4. Pathobiology of chemotherapy-induced hair loss Paus R, Haslam IS, Sharov AA, Botchkarev VA. Lancet Oncol.2013;14(2):e50-e59. CrossRef
  5. Permanent alopecia after systemic chemotherapy: a clinicopathological study of 10 cases Miteva M, Misciali C, Fanti PA, Vincenzi C, Romanelli P, Tosti A. Am J Dermatopathol.2011;33(4):345-350. CrossRef
  6. Presentation, impact and prevention of chemotherapy-induced hair loss: scalp cooling potentials and limitations Breed WPM, van den Hurk CJG, Peerbooms M. Expert Rev Dermatol.2011;6(1):109-125. CrossRef
  7. The effectiveness of scalp cooling in preventing alopecia for patients receiving epirubicin and docetaxel Macduff C, Mackenzie T, Hutcheon A, Melville L, Archibald H. Eur J Cancer Care (Engl).2003;12(2):154-161. CrossRef
  8. Hair loss prevention by a scalp cooling device in early breast cancer patients: the Poliambulanza preliminary experience Prochilo T, Huscher A, Andreis F, et al. Rev Recent Clin Trials.2019;14(1):66-71. CrossRef
  9. Efficacy of interventions for prevention of chemotherapy-induced alopecia: a systematic review and meta-analysis Shin H, Jo SJ, Kim DH, Kwon O, Myung SK. Int J Cancer.2015;136(5):e442-e454. CrossRef
  10. Efficacy and tolerability of two scalp cooling systems for the prevention of alopecia associated with docetaxel treatment Betticher DC, Delmore G, Breitenstein U, et al. Support Care Cancer.2013;21(9):2565-2573. CrossRef
  11. Platinum-induced neurotoxicity: a review of possible mechanisms Kanat O, Ertas H, Caner B. World J Clin Oncol.2017;8(4):329-335. CrossRef
  12. Presentation, impact and prevention of chemotherapy-induced hair loss: scalp cooling potentials and limitations Breed WPM, van den Hurk CJG, Peerbooms M. Expert Rev Dermatol.2011;6(1):109-125. CrossRef
  13. Factors influencing the effectiveness of scalp cooling in the prevention of chemotherapy-induced alopecia Komen MM, Smorenburg CH, van den Hurk CJ, Nortier JW. Oncologist.2013;18(7):885-891. CrossRef
  14. Prevention of chemotherapy-induced hair loss by scalp cooling Grevelman EG, Breed WP. Ann Oncol.2005;16(3):352-358. CrossRef
  15. A new strategy to prevent chemotherapy and radiotherapy-induced alopecia using topically applied vasoconstrictor Soref CM, Fahl WE. Int J Cancer.2015;136(1):195-203. CrossRef
  16. Human hair follicle stem/progenitor cells express hypoxia markers Rathman-Josserand M, Genty G, Lecardonnel J, et al. J Invest Dermatol.2013;133(8):2094-2097. CrossRef
  17. Should excess topical decongestant use raise a red flag? Rhinitis medicamentosa and opioid use disorder Patel A, Levi JR, Brook CD. Ann Otol Rhinol Laryngol.2020;129(2):164-169. CrossRef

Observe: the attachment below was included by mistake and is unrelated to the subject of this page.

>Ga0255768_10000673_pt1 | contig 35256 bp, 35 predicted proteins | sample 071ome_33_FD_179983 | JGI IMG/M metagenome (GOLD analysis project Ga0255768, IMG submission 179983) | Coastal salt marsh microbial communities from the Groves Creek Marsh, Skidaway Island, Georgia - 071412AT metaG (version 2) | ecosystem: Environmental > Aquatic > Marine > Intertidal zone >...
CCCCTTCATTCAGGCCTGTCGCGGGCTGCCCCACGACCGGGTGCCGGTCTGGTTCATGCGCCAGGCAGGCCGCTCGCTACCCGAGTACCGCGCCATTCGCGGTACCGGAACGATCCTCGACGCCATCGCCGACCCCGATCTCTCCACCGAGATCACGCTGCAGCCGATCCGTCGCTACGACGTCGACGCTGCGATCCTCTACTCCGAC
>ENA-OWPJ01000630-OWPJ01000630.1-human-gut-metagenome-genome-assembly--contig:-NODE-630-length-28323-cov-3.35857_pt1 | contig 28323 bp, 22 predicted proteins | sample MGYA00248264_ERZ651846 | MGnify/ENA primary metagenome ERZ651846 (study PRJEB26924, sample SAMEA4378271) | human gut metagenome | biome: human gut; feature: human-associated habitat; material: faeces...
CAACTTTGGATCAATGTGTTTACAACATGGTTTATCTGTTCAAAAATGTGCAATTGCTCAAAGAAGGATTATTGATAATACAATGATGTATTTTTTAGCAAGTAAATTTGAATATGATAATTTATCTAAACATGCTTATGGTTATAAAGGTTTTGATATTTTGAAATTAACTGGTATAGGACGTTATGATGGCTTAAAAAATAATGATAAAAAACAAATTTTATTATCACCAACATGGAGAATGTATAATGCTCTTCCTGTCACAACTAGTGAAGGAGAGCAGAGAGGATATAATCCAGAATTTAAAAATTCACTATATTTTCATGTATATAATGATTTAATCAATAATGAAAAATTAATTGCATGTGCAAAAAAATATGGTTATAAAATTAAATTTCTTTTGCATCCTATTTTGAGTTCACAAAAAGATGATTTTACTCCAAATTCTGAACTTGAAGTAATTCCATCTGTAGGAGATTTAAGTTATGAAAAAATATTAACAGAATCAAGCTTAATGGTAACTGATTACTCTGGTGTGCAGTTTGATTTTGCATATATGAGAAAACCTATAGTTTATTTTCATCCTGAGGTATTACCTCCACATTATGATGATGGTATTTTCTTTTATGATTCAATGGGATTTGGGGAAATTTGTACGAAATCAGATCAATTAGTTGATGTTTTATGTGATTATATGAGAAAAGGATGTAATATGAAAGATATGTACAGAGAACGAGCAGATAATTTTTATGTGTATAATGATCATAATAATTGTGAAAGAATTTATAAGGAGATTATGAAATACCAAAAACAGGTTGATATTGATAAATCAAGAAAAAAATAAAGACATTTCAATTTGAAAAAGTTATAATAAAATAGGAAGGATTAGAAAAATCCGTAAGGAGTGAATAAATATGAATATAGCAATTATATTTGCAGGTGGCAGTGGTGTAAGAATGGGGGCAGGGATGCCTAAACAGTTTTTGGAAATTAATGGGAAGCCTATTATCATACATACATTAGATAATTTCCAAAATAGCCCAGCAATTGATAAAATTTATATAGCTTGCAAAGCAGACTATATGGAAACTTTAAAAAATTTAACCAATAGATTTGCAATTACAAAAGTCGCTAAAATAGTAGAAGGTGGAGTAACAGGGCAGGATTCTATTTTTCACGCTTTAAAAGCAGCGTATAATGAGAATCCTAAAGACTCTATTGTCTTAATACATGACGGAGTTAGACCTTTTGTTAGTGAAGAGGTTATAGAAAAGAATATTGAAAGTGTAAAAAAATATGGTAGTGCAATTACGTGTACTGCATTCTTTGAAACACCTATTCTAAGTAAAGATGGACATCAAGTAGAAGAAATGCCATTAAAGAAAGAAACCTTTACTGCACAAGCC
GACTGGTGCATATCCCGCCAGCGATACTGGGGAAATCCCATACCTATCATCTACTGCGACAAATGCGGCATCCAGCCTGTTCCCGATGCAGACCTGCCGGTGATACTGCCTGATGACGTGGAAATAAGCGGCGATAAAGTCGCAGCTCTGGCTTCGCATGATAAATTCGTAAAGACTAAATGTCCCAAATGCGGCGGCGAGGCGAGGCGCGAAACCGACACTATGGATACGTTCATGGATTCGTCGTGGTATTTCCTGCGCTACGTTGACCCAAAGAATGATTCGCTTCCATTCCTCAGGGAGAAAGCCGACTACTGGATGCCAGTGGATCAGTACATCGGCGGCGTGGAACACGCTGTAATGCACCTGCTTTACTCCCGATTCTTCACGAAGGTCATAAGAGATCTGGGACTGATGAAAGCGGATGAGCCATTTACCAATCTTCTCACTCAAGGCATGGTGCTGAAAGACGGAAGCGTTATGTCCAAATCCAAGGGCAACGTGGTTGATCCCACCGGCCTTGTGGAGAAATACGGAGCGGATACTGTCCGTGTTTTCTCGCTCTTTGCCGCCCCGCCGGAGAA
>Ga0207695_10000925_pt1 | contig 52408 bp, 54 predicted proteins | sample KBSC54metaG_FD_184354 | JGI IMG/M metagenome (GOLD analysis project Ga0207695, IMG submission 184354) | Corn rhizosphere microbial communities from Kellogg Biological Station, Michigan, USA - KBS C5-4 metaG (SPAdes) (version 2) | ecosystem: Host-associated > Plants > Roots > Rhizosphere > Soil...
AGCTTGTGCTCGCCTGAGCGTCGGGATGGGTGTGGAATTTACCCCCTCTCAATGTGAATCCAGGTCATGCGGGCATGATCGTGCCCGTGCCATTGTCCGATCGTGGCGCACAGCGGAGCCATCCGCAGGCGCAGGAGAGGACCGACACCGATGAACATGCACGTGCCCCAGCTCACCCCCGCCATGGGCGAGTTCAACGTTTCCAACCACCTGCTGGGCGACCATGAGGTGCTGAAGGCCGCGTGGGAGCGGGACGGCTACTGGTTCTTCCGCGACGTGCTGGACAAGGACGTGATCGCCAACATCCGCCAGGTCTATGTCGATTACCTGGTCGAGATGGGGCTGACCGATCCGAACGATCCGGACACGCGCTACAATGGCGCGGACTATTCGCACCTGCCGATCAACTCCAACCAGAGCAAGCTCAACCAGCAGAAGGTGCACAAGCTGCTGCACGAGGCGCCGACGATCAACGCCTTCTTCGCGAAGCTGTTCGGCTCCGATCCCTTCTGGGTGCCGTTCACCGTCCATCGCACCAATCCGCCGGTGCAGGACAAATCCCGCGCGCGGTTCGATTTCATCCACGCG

18. Rhinitis medicamentosa and the stuffy nose Lockey RF. J Allergy Clin Immunol.2006;118(5):1017-1018. CrossRef
  19. Minoxidil (Mx) as a prophylaxis of doxorubicin-induced alopecia Rodriguez R, Machiavelli M, Leone B, et al. Ann Oncol.1994;5(8):769-770. CrossRef
  20. A randomized trial of minoxidil in chemotherapy-induced alopecia Duvic M, Lemak NA, Valero V, et al. J Am Acad Dermatol.1996;35(1):74-78. CrossRef
  21. Multi-therapies in androgenetic alopecia: review and clinical experiences Rossi A, Anzalone A, Fortuna MC, et al. Dermatol Ther.2016;29(6):424-432. CrossRef
  22. Monitoring chemotherapy-induced alopecia with trichoscopy Rossi A, Fortuna MC, Caro G, et al. J Cosmet Dermatol.2019;18(2):575-580. CrossRef
  23. Long-term safety and efficacy of bimatoprost solution 0.03% application to the eyelid margin for the treatment of idiopathic and chemotherapy-induced eyelash hypotrichosis: a randomized controlled trial Glaser DA, Hossain P, Perkins W, et al. Br J Dermatol.2015;172(5):1384-1394. CrossRef
  24. Vitamin D3 and chemotherapy-induced alopecia Jimenez JJ, Yunis AA. Nutrition.1996;12(6):448-449. CrossRef
  25. Protection against chemotherapy-induced alopecia Wang J, Lu Z, Au JL. Pharm Res.2006;23(11):2505-2514. CrossRef
  26. Pretreatment with 1,25(OH)2D3 protects from Cytoxan-induced alopecia without protecting the leukemic cells from Cytoxan Jimenez JJ, Alvarez E, Bustamante CD, Yunis AA. Am J Med Sci.1995;310(2):43-47. CrossRef
  27. A phase I trial of topical topitriol (calcitriol, 1,25-dihydroxyvitamin D3) to prevent chemotherapy-induced alopecia Hidalgo M, Rinaldi D, Medina G, Griffin T, Turner J, Von Hoff DD. Anticancer Drugs.1999;10(4):393-395. CrossRef
  28. Micronutrients in oncological intervention Gröber U, Holzhauer P, Kisters K, Holick MF, Adamietz IA. Nutrients.2016;8(3):163. CrossRef
  29. Vitamin D deficiency is a cofactor of chemotherapy-induced mucocutaneous toxicity and dysgeusia Fink M. J Clin Oncol.2011;29(4):e81-e82. CrossRef
  30. Effects of vitamin D and calcium supplementation on side effects profile in patients of breast cancer treated with letrozole Arul Vijaya Vani S, Ananthanarayanan PH, Kadambari D, Harichandrakumar KT, Niranjjan R, Nandeesha H. Clin Chim Acta.2016;459:53-56. CrossRef
  31. Possible prevention of adriamycin-induced alopecia by tocopherol Wood LA. N Engl J Med.1985;312(16):1060. CrossRef
  32. Failure of high-dose tocopherol to prevent alopecia induced by doxorubicin Martin-Jimenez M, Diaz-Rubio E, Gonzalez Larriba JL, Sangro B. N Engl J Med.1986;315(14):894-895. CrossRef
  33. High-dose alpha-tocopherol as a preventive of doxorubicin-induced alopecia Perez JE, Macchiavelli M, Leone BA, et al. Cancer Treat Rep.1986;70(10):1213-1214.
  34. Prevention of chemotherapy-induced alopecia in rats by CDK inhibitors Davis ST, Benson BG, Bramson HN, et al. Science.2001;291(5501):134-137. CrossRef
  35. CDK4/6 inhibition mitigates stem cell damage in a novel model for taxane-induced alopecia Purba TS, Ng’andu K, Brunken L, et al. EMBO Mol Med.2019;11(10):e11031. CrossRef
  36. Interleukin 1 protects from cytosine arabinoside-induced alopecia in the rat model Jimenez JJ, Wong GH, Yunis AA. FASEB J.1991;5(10):2456-2458. CrossRef
  37. Interleukin 1 protects hair follicles from cytarabine (ARA-C)-induced toxicity in vivo and in vitro Jimenez JJ, Sawaya ME, Yunis AA. FASEB J.1992;6(3):911-913. CrossRef
  38. Topical application of cyclosporin A induces rapid-remodeling of damaged anagen hair follicles produced in cyclophosphamide administered mice Shirai A, Tsunoda H, Tamaoki T, Kamiya T. J Dermatol Sci.2001;27(1):7-13. CrossRef
  39. Protection from 1-beta-D-arabinofuranosylcytosine-induced alopecia by epidermal growth factor and fibroblast growth factor in the rat model Jimenez JJ, Yunis AA. Cancer Res.1992;52(2):413-415.
  40. p53 is essential for chemotherapy induced hair loss Botchkarev VA, Komarova EA, Siebenhaar F, et al. Cancer Res.2000;60(18):5002-5006.

Send mail to Author

Send Cancel